‘The Andy Griffith Show’: Why the Creator Wanted to Change the Show’s Title

by Matthew Wilson
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The show may have been called “The Andy Griffith Show,” but every fan knows that the real star of the sitcom was the town itself, Mayberry.

For that reason, series creator Sheldon Leonard wanted to change the name to Mayberry. If Leonard followed through, he would have effectively moved Griffith from the title of the show. Whereas some actors might have felt conceited and resisted such a change. Griffith remarkably showed his character as an actor and supported the name change for the show.

“Sheldon actually said one time, ‘I think we misnamed this show. It should’ve been called Mayberry to start with,'” Griffith told Television Academy Foundation in 2009.

For one reason or another, Leonard and the network decided not to change the name. Perhaps, they didn’t want to confuse audience members so early into the show’s run. They would have lost out on the brand recognition that they built up.

Andy Griffith and the Town of Mayberry

The title “The Andy Griffith Show” made a certain amount of sense early in the show’s life. When they filmed the pilot episode, Griffith performed different duties in the town. He had several different jobs in the community. And production expected Griffith to pull a bulk of the show’s comedy.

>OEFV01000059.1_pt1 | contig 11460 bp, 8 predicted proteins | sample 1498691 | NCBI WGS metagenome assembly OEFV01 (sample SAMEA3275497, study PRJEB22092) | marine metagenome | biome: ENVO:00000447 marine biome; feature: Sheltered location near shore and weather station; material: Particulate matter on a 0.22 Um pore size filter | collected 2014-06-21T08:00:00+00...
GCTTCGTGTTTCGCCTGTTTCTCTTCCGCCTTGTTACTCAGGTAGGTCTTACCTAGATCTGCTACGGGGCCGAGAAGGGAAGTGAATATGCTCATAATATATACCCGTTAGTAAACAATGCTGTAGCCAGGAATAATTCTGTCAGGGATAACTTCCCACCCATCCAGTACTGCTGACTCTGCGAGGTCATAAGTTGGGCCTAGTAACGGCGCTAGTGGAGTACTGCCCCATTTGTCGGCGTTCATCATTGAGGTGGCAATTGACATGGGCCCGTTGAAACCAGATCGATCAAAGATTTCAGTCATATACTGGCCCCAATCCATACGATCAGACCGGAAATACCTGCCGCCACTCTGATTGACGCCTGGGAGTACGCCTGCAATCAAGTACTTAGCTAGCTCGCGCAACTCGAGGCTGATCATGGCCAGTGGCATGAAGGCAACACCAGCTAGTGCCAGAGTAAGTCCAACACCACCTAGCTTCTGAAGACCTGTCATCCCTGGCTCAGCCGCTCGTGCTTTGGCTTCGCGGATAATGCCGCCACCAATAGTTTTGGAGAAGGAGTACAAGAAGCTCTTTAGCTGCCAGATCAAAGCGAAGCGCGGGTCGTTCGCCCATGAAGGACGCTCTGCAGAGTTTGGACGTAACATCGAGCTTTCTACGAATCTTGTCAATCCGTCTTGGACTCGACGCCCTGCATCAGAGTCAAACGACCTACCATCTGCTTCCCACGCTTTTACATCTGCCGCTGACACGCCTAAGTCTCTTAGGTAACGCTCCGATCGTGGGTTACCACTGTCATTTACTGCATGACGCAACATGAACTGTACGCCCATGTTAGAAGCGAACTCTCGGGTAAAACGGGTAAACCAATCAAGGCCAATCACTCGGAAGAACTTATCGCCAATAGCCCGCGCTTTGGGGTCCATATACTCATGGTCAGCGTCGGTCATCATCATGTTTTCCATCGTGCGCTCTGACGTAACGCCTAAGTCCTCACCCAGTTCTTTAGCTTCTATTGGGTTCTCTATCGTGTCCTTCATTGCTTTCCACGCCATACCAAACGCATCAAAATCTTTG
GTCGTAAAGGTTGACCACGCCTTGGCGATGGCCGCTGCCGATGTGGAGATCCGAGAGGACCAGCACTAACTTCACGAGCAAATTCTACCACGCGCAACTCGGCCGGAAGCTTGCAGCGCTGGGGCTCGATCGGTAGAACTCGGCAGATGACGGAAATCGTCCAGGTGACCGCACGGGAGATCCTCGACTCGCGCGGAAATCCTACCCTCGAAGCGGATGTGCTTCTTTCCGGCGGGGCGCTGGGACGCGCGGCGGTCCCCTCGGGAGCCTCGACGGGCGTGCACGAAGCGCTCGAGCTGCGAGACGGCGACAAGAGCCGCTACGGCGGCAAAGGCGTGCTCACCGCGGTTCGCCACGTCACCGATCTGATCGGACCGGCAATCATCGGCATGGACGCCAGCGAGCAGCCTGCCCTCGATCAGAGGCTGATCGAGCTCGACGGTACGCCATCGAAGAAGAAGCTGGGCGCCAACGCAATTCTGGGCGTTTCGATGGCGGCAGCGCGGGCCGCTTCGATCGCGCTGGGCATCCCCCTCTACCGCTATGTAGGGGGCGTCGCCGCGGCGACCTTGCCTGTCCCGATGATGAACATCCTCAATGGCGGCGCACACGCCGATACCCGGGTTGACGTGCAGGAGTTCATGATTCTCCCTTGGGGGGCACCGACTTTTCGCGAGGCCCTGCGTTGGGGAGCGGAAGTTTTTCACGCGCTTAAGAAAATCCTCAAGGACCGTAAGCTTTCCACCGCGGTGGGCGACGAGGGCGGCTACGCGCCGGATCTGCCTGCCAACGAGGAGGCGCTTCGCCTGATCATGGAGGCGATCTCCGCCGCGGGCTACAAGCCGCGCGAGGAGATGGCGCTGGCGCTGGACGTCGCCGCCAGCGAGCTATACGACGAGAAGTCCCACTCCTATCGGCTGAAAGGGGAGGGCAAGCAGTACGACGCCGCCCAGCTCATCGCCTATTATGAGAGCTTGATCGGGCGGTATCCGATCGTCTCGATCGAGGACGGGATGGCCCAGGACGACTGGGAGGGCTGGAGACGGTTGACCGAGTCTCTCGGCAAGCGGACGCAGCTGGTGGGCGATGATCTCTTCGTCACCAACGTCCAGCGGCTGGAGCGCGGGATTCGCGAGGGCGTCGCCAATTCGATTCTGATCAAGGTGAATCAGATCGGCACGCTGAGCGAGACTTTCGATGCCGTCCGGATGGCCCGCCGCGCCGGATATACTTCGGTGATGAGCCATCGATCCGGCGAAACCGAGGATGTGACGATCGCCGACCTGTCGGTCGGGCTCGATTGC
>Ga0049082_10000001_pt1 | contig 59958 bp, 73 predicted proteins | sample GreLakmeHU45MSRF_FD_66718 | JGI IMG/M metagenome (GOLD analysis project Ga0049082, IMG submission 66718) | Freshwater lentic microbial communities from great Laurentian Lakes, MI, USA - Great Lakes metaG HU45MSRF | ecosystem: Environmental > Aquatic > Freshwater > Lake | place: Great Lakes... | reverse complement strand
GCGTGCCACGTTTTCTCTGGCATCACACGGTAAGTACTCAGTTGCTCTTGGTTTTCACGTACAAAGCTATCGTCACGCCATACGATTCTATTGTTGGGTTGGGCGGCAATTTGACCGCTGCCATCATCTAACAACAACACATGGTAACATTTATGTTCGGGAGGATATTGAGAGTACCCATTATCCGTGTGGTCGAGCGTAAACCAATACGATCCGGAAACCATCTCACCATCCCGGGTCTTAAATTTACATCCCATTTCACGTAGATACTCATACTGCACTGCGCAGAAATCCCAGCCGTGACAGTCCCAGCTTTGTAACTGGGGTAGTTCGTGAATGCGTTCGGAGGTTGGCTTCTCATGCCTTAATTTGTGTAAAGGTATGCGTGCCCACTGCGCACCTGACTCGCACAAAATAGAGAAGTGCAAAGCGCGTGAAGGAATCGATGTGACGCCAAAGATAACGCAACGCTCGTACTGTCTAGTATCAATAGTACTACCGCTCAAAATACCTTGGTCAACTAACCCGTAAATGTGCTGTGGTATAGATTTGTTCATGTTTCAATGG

But only a few episodes into the series, Griffith and the rest of the crew realized that Sheriff Andy Taylor worked better as a voice of reason. They assigned most of the comedy and high-energy antics to Don Knotts as Barney Fife. Griffith worked better as a grounding element to Knotts’ flights of fancy on the show. The two quickly found a comedic chemistry together.

“By that episode, I knew that Don should be the comic and I should play straight for him, and that made all the difference,” Griffith said.

Griffith was still the main focus of the show, so the name still aptly applies. The show would be nowhere as beloved without his well-tempered, kind sheriff routine. But the colorful cast of townsfolk in Mayberry was what drew in viewers every week. The show often featured Griffith reacting to their off-colored brand of humor and antics.

It was a winning formula for the show that propelled it to the top of the ratings and made it a cornerstone of American pop culture. When Griffith decided to leave the show, Leonard finally got his wish in renaming the show to Mayberry. He called the spinoff show “Mayberry R.F.D.”

Outsider.com